Ear infections could be yeast or bacterial. A cat with healthy ears will probably withstand having illnesses but when his ears become compromised somehow, a disease can develop and he’ll start to show symptoms of this disease. Things which may cause an ear infection include injury to the ear, parasites, allergies, changes in your cat’s thyroid or hormones degrees, and a foreign body that is stuck in the ear and moisture from the ear.
If your cat has an ear infection, there are some symptoms which can tip you off:
* Poor odor * Changes in behavior like depression or irritability * Discharge * Infection round the ears * Redness or swelling of the ear flap and/or canal * Scratching or rubbing of the ears and head * Shaking of the head or leaning it to a side
Cats with long ears are particularly susceptible to infections, particularly cats with long hair like the Cocker Spaniel. If any moisture gets trapped within the ear, this can be an ideal breeding ground for bacteria and yeast infections.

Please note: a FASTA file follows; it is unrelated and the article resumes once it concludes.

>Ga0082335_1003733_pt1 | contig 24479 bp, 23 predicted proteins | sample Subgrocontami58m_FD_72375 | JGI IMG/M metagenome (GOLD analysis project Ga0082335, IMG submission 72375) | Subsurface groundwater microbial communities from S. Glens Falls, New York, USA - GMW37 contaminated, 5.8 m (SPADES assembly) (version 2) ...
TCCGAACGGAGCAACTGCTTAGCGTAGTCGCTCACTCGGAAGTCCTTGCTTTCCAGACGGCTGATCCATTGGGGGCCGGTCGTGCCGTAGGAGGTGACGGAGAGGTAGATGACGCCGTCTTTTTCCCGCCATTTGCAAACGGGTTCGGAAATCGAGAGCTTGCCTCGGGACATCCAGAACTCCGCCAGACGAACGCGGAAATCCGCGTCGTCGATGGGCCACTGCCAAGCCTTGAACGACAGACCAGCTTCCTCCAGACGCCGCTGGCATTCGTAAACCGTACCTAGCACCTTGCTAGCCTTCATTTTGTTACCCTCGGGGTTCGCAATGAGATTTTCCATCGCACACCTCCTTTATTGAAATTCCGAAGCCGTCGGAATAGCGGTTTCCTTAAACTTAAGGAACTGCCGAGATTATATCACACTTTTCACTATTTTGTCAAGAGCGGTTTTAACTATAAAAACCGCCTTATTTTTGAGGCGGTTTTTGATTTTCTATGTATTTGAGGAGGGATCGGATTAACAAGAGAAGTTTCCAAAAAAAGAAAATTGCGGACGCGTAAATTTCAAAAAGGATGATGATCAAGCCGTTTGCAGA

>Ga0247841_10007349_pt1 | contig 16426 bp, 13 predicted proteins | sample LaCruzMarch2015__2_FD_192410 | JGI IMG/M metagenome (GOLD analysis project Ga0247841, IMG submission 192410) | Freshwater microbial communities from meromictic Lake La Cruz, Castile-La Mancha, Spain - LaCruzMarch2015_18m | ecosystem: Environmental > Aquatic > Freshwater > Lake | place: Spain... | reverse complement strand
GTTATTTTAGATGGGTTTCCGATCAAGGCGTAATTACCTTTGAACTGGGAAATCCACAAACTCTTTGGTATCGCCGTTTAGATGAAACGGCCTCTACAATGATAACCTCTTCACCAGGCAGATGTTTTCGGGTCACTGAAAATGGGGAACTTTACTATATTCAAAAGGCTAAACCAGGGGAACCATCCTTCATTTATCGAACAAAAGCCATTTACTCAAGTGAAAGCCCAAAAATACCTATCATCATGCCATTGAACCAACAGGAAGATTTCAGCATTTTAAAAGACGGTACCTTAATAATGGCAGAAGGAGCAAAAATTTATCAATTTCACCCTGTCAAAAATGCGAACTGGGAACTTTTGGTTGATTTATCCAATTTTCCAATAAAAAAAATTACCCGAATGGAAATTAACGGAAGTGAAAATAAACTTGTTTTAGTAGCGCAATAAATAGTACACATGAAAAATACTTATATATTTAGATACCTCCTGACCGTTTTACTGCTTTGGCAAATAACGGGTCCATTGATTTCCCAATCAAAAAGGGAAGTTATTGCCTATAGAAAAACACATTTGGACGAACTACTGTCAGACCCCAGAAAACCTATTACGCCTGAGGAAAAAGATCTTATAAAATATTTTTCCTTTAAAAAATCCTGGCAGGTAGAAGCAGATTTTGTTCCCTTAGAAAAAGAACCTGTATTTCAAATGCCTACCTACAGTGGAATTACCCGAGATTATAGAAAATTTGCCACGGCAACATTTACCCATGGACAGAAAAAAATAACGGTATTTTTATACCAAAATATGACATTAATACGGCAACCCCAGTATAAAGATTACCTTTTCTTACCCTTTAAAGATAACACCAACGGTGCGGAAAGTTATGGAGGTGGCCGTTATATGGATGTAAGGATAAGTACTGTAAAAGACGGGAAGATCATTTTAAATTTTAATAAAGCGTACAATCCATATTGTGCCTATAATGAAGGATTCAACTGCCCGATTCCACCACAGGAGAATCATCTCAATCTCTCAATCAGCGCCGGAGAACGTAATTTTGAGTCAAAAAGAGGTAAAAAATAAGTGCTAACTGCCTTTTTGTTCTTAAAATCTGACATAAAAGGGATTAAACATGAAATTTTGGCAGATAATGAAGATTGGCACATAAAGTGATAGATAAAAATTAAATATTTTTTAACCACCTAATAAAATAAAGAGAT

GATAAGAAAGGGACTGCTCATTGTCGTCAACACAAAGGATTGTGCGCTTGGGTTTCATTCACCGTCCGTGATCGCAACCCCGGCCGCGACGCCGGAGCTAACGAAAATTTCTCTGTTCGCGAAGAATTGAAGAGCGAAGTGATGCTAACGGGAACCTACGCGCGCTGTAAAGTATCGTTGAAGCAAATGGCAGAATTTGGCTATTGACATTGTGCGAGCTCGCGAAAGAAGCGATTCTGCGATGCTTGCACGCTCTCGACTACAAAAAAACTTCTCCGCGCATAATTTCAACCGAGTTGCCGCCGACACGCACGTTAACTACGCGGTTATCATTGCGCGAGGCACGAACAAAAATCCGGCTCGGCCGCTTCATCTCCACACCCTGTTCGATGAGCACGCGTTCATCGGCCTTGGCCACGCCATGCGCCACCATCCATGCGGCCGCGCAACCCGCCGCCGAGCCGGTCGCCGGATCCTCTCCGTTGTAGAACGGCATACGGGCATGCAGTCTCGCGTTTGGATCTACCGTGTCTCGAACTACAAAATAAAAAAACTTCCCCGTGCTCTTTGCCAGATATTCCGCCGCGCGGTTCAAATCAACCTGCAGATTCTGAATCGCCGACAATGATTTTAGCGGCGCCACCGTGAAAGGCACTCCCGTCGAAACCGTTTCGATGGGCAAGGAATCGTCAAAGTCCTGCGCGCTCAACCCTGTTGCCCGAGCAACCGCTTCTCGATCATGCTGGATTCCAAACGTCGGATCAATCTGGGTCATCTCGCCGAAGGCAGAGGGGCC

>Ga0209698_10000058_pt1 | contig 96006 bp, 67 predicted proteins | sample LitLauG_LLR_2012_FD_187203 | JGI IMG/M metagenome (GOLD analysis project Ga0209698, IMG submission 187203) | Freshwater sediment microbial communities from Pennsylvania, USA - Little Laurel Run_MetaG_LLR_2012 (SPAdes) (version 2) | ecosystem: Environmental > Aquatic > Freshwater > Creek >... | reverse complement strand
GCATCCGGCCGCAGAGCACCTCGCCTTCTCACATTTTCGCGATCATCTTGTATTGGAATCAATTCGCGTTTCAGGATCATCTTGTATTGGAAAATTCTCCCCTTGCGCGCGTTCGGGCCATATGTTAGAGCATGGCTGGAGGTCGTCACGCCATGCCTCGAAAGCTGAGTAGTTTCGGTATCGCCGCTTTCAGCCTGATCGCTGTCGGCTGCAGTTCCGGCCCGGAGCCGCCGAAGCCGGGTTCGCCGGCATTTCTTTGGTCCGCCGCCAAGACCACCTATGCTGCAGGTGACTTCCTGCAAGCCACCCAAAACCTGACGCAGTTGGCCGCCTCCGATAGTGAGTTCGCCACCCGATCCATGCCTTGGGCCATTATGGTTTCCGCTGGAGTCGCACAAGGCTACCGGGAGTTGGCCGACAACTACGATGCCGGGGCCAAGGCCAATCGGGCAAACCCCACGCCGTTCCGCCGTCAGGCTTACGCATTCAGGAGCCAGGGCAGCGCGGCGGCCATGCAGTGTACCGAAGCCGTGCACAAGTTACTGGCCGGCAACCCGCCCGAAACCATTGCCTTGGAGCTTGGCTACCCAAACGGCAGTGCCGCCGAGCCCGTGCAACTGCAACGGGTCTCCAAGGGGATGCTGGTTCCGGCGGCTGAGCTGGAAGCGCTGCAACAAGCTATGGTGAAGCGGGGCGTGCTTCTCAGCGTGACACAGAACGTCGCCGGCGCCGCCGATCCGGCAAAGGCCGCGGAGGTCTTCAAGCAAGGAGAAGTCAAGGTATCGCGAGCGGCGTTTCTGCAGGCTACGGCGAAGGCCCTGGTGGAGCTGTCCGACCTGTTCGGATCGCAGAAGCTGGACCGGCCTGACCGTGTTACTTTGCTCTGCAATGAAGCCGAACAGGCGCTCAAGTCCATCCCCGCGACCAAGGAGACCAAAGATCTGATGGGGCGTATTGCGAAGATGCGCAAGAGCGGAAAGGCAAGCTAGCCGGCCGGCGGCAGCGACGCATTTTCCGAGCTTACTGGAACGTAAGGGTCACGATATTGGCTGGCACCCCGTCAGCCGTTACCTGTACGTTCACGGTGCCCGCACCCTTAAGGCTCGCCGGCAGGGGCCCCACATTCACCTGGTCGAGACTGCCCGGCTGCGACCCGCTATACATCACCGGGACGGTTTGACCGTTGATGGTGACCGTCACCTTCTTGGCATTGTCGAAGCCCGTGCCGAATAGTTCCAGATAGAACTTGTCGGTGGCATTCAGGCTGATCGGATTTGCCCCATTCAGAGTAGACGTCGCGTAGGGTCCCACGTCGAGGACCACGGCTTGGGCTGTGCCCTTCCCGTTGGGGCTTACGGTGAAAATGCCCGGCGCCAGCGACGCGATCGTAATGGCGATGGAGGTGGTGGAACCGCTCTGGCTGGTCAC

Cats with food allergies often have itching which contributes to your cat scratching the ears. The scratching can result in injury of their ears that then contributes to ear disease. Ear mites may also drive a few cats mad and lead them to scratch that will end in injury and disease.
Care Taking care of your cat’s ears will probably keep the majority of these problems from growing. It’s a lot easier to care for them on a weekly basis than to attempt to clear up a terrible disease.
Start with having a cat ear cleaner. It needs to be at room temperature so that it won’t make your cat any distress. You’ll also require a few cotton balls or a soft fabric.
Your cat needs to be seated in front of you, ideally. Start with putting several drops of this cleaner in one ear. Don’t squirt a great deal of the cat ear cleaner on your cat’s ear. It only requires a couple of drops and if you use a lot of it’ll cause your cat uncomfortable.